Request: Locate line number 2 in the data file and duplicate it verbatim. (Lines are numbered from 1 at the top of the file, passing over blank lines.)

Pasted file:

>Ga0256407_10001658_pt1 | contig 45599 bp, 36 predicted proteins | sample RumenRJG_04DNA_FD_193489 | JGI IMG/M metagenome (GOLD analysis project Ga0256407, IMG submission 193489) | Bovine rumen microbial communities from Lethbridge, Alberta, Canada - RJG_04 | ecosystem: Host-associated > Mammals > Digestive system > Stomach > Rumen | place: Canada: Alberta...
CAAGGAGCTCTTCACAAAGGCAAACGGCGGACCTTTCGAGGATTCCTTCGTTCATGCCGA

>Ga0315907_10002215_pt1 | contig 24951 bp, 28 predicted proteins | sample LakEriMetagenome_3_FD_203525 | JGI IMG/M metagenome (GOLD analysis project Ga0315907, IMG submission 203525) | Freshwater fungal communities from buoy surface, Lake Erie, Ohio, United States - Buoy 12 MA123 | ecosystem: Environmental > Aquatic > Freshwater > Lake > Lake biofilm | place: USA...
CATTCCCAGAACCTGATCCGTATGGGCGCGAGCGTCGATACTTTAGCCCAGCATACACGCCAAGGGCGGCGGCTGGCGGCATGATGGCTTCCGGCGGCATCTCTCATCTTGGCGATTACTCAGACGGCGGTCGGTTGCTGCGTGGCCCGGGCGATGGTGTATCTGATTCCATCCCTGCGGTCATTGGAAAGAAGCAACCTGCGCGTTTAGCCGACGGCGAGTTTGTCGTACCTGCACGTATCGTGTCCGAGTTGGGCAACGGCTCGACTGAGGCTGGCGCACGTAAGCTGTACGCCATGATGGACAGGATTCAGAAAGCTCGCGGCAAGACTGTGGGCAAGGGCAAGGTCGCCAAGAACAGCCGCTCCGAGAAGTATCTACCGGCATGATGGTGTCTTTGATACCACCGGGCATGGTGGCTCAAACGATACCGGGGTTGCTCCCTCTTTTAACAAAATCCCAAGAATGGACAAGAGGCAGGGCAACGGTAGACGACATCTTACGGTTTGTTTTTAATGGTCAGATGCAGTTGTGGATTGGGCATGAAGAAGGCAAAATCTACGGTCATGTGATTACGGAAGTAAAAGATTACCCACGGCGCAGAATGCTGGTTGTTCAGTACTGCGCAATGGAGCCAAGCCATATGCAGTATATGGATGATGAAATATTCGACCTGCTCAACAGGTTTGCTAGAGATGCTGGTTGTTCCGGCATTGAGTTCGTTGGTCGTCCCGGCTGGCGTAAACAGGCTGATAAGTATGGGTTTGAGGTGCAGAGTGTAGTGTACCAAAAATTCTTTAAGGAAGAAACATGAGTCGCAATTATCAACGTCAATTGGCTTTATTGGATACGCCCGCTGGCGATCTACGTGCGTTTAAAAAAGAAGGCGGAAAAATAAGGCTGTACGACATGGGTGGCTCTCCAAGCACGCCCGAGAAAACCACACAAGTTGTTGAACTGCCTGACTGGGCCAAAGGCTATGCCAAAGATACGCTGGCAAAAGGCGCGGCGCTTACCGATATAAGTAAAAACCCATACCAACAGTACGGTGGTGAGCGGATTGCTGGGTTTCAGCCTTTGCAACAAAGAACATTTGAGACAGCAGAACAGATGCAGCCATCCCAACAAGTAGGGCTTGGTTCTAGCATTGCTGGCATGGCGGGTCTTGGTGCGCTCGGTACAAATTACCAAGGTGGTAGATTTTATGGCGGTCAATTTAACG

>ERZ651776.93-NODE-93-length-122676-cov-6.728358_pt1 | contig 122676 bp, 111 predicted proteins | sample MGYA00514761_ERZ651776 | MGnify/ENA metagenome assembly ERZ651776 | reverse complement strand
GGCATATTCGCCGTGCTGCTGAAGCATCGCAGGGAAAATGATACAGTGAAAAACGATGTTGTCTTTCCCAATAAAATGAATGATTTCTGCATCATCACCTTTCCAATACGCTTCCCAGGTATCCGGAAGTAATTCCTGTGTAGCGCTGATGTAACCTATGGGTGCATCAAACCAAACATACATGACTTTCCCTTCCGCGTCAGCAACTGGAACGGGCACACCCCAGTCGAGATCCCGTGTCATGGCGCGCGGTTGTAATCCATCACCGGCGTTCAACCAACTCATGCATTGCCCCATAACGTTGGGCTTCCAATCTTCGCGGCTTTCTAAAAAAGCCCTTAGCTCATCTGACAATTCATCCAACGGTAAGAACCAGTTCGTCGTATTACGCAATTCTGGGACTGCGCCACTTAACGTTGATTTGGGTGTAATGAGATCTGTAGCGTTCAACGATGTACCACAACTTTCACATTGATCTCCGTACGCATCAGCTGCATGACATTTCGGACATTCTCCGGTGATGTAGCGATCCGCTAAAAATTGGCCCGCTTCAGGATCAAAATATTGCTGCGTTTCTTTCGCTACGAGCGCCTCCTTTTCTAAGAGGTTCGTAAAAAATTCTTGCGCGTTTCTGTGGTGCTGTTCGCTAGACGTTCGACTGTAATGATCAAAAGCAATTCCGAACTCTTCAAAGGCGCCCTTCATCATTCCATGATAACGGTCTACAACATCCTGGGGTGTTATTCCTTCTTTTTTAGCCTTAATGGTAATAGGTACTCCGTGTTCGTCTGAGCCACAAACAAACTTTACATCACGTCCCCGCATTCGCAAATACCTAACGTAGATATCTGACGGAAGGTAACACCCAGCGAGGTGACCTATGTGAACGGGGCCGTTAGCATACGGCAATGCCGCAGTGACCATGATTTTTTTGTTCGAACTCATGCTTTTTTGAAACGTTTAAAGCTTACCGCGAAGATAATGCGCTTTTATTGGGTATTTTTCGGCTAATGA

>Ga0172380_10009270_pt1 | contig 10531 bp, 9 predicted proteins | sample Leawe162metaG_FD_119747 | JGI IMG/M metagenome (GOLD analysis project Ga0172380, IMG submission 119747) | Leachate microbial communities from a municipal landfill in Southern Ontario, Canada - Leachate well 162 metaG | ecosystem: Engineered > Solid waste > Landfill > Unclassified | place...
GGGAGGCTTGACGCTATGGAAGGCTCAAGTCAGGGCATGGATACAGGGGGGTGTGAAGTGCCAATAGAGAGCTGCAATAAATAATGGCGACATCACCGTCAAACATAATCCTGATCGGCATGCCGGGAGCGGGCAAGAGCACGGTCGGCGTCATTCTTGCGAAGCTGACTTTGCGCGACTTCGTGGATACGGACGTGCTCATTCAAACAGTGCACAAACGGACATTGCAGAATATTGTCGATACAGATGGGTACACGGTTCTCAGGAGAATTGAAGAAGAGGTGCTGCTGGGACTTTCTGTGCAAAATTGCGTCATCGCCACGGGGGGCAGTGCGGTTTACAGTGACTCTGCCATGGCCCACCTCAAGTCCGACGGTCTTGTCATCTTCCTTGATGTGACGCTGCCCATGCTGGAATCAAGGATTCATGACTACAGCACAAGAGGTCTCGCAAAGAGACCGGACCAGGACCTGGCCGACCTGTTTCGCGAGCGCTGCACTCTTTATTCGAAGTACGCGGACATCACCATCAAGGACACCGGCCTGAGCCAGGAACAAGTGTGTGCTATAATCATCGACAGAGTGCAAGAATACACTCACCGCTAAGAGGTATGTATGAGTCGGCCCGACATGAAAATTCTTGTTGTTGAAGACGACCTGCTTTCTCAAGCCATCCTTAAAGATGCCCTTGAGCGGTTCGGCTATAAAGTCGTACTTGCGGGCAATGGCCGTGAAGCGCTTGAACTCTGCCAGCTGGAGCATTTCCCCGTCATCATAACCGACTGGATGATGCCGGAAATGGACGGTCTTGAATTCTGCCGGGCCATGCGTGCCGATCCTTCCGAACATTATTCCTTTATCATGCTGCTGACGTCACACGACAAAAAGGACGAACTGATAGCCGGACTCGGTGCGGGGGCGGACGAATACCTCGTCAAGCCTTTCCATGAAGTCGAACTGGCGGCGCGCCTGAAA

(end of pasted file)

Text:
CAAGGAGCTCTTCACAAAGGCAAACGGCGGACCTTTCGAGGATTCCTTCGTTCATGCCGA